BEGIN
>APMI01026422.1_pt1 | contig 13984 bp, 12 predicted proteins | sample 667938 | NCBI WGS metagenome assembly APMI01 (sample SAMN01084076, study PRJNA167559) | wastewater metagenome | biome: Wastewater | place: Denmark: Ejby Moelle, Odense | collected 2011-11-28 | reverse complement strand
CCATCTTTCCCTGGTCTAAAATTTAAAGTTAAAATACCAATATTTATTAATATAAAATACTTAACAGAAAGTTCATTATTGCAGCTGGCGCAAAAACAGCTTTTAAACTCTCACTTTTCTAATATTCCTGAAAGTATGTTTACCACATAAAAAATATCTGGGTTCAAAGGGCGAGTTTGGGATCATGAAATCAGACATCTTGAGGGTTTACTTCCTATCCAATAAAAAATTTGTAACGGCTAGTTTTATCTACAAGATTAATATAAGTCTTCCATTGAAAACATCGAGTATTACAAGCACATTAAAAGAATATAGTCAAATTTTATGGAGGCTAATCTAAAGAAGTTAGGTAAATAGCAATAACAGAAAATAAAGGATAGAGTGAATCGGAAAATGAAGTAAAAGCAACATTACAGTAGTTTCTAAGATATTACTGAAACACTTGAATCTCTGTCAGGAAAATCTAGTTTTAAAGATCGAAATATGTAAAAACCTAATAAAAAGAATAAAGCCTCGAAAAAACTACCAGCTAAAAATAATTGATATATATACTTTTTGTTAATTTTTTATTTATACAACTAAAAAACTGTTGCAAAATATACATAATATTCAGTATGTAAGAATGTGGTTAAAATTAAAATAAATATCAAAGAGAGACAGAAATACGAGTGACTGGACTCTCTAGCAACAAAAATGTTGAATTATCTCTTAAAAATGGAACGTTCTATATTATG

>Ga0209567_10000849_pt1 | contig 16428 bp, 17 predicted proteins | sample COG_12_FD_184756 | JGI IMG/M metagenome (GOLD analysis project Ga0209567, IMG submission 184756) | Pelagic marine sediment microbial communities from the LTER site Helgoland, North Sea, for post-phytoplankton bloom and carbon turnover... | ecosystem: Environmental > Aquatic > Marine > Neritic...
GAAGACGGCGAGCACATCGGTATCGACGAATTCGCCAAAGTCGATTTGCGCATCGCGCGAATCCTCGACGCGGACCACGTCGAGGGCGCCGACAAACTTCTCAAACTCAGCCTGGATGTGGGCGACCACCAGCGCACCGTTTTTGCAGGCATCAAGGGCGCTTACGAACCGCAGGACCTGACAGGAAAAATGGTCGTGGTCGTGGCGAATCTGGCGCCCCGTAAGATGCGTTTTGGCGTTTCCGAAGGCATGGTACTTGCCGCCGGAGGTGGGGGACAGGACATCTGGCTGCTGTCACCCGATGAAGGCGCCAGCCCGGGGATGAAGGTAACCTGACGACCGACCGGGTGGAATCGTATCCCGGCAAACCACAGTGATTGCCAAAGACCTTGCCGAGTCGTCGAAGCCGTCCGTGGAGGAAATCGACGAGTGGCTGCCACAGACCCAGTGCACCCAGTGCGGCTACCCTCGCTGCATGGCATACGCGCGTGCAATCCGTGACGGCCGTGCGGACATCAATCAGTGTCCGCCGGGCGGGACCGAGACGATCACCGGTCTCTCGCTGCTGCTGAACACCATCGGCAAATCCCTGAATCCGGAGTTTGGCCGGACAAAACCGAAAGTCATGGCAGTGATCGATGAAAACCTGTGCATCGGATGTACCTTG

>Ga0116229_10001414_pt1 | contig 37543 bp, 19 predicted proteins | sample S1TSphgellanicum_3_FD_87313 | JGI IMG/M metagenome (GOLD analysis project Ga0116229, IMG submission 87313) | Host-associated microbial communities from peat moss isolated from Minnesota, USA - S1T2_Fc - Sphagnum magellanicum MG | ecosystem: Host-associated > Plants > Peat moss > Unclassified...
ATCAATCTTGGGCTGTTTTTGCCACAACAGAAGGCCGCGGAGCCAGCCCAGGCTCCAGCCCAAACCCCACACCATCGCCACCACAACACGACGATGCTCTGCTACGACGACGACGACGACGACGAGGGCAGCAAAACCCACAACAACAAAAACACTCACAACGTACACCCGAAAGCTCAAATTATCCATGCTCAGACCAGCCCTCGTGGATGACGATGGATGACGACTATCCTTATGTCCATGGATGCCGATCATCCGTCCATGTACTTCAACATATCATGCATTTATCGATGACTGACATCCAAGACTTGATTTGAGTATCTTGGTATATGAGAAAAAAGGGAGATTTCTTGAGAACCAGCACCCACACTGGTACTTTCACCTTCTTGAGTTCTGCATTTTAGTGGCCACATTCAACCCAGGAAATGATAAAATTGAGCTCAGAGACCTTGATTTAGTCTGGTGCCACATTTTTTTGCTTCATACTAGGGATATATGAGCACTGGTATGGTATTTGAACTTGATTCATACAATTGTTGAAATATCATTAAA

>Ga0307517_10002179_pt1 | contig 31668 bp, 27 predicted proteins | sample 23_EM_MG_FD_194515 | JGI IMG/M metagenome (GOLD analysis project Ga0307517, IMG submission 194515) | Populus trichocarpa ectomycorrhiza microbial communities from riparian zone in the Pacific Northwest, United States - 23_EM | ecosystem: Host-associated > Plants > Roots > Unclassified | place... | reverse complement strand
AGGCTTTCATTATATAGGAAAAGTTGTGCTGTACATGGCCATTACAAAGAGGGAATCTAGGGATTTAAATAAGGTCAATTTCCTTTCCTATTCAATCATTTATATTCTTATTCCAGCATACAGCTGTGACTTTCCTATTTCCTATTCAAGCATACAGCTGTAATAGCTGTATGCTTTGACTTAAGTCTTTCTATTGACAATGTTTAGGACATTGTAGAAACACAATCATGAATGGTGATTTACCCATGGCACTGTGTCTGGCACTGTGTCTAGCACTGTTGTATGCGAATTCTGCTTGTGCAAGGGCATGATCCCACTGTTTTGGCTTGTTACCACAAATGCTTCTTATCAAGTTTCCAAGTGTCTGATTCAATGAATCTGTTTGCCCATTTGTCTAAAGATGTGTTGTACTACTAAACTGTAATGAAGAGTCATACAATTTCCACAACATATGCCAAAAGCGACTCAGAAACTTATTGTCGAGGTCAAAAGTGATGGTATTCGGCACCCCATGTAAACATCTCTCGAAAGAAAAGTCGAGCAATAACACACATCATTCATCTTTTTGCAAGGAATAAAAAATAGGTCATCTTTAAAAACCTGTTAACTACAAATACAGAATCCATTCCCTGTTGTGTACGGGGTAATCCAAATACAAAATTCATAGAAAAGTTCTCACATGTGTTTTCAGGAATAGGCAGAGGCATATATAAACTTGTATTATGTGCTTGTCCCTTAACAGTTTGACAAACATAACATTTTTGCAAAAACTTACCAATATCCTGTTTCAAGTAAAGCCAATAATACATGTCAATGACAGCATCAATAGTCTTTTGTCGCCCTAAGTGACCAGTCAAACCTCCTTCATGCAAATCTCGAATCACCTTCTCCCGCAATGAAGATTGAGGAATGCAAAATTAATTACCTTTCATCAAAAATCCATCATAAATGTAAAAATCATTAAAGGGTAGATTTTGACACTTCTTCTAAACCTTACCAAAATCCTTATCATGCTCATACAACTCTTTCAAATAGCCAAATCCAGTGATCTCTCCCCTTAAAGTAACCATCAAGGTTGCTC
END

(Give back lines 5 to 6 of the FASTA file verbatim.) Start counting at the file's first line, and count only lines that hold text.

>Ga0116229_10001414_pt1 | contig 37543 bp, 19 predicted proteins | sample S1TSphgellanicum_3_FD_87313 | JGI IMG/M metagenome (GOLD analysis project Ga0116229, IMG submission 87313) | Host-associated microbial communities from peat moss isolated from Minnesota, USA - S1T2_Fc - Sphagnum magellanicum MG | ecosystem: Host-associated > Plants > Peat moss > Unclassified...
ATCAATCTTGGGCTGTTTTTGCCACAACAGAAGGCCGCGGAGCCAGCCCAGGCTCCAGCCCAAACCCCACACCATCGCCACCACAACACGACGATGCTCTGCTACGACGACGACGACGACGACGAGGGCAGCAAAACCCACAACAACAAAAACACTCACAACGTACACCCGAAAGCTCAAATTATCCATGCTCAGACCAGCCCTCGTGGATGACGATGGATGACGACTATCCTTATGTCCATGGATGCCGATCATCCGTCCATGTACTTCAACATATCATGCATTTATCGATGACTGACATCCAAGACTTGATTTGAGTATCTTGGTATATGAGAAAAAAGGGAGATTTCTTGAGAACCAGCACCCACACTGGTACTTTCACCTTCTTGAGTTCTGCATTTTAGTGGCCACATTCAACCCAGGAAATGATAAAATTGAGCTCAGAGACCTTGATTTAGTCTGGTGCCACATTTTTTTGCTTCATACTAGGGATATATGAGCACTGGTATGGTATTTGAACTTGATTCATACAATTGTTGAAATATCATTAAA